Utility CEOs debate the merits of a retail surcharge to fund clean-tech R&D.
IOUs Under Pressure
Policy and technology changes are re-shaping the utility business model.
have significant immediate ratepayer impact. No single utility is asking for regulatory benediction to immediately spend a trillion dollars. Third, and directly related to the second reason, no single utility ever will request approval to spend a trillion dollars. Given the balkanized nature of the U.S. electricity industry ( i.e., 50 state jurisdictions, multiple federal agencies, numerous regional transmission organizations, public interest groups, etc.), requests for rate relief will come piecemeal, over time and, individually, will not appear too onerous. Finally, the price impact of these enormous expenditures might be mitigated to some as-yet-unknown degree by offsetting reductions in prices, due to increased energy efficiency, load shifting, and better utilization of delivery infrastructure. But while the impact to ratepayers will be diluted—one rate case at a time—it will add up.
What might the total impact be? The Edison Foundation recently released a report, Transforming America’s Power Industry: The Investment Challenge 2010-2030 , which included a finding that the U.S. electric utility industry by 2030 will need to make a total infrastructure investment of $1.5 trillion to $2 trillion. Excluding generation investments, the total ranges from $0.9 trillion to $1.1 trillion, 1 or approximately $50 billion per year. By way of reference, EEI estimates 2009 industry-wide transmission- and distribution-related capital expenditures of about $32 billion. 2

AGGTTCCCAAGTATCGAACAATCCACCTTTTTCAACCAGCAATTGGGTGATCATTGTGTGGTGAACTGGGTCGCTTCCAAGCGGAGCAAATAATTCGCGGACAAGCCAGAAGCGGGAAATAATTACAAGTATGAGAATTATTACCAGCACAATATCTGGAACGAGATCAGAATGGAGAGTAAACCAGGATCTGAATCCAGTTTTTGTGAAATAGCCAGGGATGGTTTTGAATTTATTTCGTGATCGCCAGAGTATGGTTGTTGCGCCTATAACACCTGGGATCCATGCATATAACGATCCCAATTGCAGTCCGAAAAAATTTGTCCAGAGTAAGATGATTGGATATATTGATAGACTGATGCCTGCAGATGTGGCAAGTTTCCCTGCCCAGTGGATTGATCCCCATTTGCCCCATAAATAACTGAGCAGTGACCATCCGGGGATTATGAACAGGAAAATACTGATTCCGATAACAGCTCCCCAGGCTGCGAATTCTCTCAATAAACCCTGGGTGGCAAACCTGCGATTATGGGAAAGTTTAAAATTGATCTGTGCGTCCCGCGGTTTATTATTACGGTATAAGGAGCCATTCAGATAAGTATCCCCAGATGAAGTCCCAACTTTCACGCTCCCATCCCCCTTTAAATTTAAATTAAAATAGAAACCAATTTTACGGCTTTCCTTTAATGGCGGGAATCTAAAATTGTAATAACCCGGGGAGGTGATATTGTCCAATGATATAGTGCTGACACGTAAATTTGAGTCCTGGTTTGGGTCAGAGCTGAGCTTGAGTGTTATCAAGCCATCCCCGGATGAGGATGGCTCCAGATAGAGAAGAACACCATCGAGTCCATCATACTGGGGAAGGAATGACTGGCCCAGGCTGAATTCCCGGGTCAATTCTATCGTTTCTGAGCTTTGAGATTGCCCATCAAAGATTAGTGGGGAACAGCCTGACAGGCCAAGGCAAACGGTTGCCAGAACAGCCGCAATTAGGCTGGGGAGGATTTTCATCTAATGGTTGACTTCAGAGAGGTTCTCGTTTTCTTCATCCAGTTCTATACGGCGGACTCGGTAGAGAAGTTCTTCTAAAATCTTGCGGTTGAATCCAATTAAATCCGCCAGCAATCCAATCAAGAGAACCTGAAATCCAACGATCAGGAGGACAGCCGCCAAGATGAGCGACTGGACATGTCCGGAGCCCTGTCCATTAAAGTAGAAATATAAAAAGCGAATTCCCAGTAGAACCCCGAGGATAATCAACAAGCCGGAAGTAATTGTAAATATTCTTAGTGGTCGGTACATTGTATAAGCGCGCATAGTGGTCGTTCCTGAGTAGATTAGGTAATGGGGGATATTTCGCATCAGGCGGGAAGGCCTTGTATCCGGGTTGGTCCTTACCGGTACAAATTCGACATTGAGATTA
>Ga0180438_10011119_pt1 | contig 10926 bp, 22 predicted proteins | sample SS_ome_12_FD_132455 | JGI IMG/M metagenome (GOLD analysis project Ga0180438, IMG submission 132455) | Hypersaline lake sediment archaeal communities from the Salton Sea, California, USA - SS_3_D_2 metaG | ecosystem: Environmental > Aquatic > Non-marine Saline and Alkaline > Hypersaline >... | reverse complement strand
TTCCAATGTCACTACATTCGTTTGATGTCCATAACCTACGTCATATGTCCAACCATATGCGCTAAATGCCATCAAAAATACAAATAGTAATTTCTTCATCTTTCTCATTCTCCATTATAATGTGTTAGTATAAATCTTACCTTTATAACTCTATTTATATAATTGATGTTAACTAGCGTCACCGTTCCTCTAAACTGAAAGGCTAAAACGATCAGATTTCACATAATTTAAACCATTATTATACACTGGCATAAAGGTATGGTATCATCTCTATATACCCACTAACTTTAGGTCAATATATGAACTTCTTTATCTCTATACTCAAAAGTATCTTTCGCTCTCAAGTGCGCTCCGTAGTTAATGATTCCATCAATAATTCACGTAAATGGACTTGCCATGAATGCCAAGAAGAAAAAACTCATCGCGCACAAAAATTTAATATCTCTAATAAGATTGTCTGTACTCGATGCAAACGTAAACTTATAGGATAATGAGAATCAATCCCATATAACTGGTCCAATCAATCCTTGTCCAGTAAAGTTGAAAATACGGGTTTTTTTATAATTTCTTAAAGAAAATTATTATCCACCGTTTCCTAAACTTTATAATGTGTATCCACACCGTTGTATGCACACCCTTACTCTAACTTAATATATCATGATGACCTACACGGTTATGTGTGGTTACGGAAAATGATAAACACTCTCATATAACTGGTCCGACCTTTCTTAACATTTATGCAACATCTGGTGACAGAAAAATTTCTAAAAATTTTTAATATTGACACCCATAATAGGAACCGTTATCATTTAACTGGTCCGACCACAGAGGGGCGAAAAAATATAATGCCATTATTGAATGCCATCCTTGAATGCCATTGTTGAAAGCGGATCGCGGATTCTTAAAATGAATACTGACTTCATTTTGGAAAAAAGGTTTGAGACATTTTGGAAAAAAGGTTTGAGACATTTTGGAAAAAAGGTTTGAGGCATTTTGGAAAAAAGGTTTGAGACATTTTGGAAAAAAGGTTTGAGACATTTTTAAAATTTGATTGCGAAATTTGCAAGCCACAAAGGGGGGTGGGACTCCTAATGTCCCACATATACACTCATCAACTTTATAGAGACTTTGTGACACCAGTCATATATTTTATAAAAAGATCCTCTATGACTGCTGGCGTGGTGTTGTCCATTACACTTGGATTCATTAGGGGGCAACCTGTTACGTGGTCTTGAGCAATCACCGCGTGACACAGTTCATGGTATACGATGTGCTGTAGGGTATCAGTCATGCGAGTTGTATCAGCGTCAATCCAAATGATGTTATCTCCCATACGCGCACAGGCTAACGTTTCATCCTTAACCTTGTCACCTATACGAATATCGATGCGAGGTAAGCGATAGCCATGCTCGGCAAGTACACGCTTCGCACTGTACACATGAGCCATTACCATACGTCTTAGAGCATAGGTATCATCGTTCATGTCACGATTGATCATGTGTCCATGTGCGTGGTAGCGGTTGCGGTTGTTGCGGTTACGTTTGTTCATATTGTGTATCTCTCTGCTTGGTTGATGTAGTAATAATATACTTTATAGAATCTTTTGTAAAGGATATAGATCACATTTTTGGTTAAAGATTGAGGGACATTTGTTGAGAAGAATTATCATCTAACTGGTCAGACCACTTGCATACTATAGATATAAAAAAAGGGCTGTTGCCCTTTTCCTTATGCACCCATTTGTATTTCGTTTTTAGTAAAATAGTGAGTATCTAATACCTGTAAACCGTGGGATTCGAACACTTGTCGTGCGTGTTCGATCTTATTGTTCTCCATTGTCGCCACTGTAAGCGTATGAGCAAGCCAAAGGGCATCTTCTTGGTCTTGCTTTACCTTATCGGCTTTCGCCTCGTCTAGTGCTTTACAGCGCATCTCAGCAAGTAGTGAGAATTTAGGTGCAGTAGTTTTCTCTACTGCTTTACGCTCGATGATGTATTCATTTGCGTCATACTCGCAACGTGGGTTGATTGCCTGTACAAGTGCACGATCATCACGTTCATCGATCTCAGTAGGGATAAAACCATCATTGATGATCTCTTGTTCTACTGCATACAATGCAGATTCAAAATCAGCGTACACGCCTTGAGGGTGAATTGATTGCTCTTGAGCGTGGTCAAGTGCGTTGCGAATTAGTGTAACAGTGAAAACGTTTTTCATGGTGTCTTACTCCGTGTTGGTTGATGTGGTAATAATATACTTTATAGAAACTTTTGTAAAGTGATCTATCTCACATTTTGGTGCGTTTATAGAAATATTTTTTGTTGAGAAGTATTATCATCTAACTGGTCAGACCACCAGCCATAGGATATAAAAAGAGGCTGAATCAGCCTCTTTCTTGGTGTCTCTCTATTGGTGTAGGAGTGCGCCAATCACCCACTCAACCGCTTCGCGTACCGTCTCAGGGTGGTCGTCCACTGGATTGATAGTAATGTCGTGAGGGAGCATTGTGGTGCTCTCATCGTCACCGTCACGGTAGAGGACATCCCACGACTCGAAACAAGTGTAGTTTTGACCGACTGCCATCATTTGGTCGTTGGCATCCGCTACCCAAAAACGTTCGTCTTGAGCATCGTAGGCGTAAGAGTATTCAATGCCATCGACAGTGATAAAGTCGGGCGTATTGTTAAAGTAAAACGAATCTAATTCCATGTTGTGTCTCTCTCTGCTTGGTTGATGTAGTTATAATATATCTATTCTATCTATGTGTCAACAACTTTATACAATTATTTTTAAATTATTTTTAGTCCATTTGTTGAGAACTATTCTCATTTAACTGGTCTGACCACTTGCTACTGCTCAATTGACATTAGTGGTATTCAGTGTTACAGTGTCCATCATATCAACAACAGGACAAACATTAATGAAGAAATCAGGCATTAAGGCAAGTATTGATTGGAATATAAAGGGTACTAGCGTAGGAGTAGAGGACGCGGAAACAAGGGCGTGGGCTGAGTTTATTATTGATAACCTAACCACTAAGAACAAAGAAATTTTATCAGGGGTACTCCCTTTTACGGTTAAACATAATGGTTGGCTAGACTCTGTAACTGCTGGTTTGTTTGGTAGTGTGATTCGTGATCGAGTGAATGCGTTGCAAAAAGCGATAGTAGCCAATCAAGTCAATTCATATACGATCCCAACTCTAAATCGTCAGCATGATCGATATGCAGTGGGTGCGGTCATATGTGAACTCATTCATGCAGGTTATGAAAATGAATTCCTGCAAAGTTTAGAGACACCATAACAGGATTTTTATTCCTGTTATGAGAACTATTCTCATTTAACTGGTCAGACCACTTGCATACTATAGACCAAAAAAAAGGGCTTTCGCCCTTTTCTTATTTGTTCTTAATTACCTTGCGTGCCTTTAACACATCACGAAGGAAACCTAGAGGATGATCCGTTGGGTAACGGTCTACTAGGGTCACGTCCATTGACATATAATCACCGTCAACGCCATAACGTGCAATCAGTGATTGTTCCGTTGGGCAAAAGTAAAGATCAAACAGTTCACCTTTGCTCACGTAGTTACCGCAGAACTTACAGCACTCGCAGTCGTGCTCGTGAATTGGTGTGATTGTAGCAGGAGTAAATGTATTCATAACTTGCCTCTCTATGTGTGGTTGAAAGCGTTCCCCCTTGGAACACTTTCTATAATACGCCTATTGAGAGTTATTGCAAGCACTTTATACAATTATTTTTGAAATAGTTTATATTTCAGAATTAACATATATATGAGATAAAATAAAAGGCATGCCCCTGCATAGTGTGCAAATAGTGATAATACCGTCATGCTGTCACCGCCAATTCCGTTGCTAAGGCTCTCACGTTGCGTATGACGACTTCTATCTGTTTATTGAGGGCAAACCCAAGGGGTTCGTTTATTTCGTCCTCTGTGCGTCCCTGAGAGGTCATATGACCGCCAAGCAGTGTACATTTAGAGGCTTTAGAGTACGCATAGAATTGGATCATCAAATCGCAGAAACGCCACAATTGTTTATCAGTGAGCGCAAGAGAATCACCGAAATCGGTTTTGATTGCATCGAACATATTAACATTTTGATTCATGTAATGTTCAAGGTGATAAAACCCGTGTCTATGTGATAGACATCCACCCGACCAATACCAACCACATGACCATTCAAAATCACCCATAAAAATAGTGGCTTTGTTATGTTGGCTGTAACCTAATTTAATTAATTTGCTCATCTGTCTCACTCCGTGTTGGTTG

The revenue requirement impact of such an investment is imprecise at best, but on an annual basis will include standard cost elements of O&M, taxes, and a return of, and on, the investment. This could equate to rate increases of 5 percent or more per year based on 2008 revenues from retail sales of electricity totaling about $350 billion. 3 And these rate increases are exclusive of the production cost impacts that will accompany changes in the nation’s supply portfolio as the industry and technology go green. 4 And what of future supply costs? The estimated costs of providing electricity through increasingly green and renewable supply portfolios are as numerous as there are pundits and special interest groups ( see Figure 1 5). While the range of such estimates is wide, the trend is for continued closing of the cost gap between renewable and conventional technologies. Renewable technologies will continue to decline in costs as technology advances increase efficiencies and larger production volumes decrease unit costs.
For example, according to the U.S. Department of Energy, photovoltaic capital costs will decline from $7,500 per kilowatt in 1995 to less than $1,000/kW by 2020. But the $1,000/kW hurdle already might have been met since panel manufacturer FirstSolar recently announced a panel manufacturing cost reduction to $980/kW. Photovoltaic technologies aren’t the only examples of reduced costs and increased efficiencies. Biomass technologies are expected to a reach a similar $1,000/kW installed cost (down from more than $2,000 in 1995). Geothermal and wind energy tell similar stories, with rapid, non-linear declines in cost (see Figure 2) . And these trends (as of late 2005) are apparent well before the recent influx of attention and funds from the federal government.
Simultaneously, conventional technologies ( e.g., coal, gas and nuclear) have,